It was an honor to be the keynote speaker at the Nuffield Scholars Program in Washington, D.C. Positive-minded producers and presenters from around the world discussed a wide range of topics impacting agriculture including trade issues, emerging trends, technology and farm structure. The following are some perspectives and reflections from producers and participants on the first day of the conference.

  • First, subsidies – regardless of the country – reduce innovation, creative thinking and management along with sustainability and economic viability.
  • Producers from around the globe agreed that volatility is the new norm but it also creates opportunities and a case for high-level management.
  • Change and the fear of change is not just one country’s challenge or problem. This appeared to be universal among producers and their peers throughout the world.
  • The future of agriculture globally is all about the theme of people, planet and profit. Understanding value systems of trading partners and individuals is critical in negotiations.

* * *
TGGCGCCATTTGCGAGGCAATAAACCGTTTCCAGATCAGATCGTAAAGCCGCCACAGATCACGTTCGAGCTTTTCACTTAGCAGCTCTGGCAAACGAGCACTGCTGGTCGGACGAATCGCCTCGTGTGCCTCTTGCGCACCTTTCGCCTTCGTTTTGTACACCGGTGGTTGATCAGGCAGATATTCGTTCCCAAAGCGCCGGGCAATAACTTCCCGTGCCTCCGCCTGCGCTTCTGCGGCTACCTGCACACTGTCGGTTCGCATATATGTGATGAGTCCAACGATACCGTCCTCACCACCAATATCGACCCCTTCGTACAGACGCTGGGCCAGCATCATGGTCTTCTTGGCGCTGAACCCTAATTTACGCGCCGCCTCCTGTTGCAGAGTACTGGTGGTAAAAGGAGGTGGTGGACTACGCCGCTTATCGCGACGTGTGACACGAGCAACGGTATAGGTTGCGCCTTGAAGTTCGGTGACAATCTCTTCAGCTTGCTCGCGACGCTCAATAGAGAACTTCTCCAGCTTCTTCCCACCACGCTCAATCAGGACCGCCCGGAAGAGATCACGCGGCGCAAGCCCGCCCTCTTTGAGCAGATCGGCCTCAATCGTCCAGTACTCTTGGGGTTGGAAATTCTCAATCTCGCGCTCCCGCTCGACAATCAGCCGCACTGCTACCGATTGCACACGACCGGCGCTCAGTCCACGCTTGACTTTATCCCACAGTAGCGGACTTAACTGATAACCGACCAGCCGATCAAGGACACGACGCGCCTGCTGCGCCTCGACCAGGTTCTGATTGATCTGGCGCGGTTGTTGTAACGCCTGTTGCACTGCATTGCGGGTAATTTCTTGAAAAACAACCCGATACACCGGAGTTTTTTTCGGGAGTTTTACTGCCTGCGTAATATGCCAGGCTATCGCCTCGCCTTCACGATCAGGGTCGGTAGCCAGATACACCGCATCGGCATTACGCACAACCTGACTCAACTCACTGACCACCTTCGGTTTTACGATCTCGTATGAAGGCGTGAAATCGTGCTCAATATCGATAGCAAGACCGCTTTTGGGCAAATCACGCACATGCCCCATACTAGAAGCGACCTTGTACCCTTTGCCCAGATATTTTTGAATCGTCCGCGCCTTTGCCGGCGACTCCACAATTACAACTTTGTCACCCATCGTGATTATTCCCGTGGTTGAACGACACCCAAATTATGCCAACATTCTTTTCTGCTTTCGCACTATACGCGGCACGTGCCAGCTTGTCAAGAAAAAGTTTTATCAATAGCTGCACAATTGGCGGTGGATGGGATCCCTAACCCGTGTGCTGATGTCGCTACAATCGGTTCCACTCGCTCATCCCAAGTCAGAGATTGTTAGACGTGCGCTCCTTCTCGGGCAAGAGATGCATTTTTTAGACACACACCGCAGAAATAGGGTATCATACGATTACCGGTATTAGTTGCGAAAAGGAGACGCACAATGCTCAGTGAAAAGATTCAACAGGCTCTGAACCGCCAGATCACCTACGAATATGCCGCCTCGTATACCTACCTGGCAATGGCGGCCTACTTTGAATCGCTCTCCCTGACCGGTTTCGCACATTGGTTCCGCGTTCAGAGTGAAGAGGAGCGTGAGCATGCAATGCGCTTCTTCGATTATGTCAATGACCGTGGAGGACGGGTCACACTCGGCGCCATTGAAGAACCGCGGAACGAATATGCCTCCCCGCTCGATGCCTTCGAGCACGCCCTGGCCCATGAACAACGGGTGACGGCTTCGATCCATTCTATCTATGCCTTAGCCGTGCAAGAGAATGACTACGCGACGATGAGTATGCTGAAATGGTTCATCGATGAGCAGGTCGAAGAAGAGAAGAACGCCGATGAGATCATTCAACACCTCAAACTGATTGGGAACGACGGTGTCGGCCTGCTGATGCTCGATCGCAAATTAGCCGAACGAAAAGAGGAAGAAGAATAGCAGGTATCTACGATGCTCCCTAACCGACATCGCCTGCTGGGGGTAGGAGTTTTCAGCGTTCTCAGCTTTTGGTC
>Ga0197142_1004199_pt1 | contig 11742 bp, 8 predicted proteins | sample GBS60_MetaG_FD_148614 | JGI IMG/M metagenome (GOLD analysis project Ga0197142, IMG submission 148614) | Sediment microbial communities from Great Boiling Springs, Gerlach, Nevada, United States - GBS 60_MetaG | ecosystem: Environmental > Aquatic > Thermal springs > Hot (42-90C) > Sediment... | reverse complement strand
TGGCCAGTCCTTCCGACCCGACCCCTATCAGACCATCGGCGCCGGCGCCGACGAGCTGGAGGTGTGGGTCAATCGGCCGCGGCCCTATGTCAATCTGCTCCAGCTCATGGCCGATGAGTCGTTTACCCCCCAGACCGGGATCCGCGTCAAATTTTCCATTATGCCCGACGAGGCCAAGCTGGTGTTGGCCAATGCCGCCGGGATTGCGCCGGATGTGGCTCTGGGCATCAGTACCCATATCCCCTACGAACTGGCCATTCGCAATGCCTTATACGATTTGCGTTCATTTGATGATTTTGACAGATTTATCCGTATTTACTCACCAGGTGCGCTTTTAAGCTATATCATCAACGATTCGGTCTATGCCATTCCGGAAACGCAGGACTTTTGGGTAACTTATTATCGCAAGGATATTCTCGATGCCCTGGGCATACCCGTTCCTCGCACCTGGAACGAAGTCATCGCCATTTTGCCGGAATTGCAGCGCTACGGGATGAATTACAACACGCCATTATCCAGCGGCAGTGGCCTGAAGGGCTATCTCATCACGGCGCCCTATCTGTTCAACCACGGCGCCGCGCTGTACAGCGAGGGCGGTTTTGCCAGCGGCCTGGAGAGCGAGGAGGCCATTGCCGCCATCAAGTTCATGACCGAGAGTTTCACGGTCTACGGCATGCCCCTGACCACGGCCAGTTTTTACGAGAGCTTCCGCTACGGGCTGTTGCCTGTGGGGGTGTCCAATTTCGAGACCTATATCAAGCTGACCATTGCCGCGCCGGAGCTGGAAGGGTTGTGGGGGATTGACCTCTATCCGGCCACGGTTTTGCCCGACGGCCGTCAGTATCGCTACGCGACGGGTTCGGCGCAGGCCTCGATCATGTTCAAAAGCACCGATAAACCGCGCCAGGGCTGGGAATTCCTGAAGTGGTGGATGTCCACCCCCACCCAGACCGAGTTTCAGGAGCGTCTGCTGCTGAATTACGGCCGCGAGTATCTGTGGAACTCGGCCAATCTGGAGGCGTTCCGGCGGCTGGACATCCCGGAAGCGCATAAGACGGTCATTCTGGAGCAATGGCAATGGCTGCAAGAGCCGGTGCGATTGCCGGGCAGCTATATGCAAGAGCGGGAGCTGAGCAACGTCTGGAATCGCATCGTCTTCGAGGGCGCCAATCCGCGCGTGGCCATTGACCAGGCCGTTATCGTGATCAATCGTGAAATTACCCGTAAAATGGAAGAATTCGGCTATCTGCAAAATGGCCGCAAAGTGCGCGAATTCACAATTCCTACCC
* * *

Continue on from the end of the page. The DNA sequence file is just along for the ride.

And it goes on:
• Sustainable initiatives need economic incentives in alignment with the consumer and the global community’s understanding of the agricultural industry. Speaking of sustainability, put thinking back on the farm in finding the balance of people, planet and profit.
  • The producers and speakers were in agreement that there would be tension between the developed and developing world in the next decade.
  • At the conference, many problems were identified with no single issues dominating the agenda, and no one solution. Each came with challenges, consequences and cost; no one business model for agriculture fits all situations.
  • Global producers were in agreement that profitable years often lead to problems in the business and industry.

Well there you have it from some of the leading thinkers and producers worldwide!

Editor’s note: Dave Kohl, Corn & Soybean Digest trends editor, is an ag economist specializing in business management and ag finance. He recently retired from Virginia Tech, but continues to conduct applied research and travel extensively in the U.S. and Canada, teaching ag and banking seminars and speaking to producer and agribusiness groups. He can be reached at sullylab@vt.edu.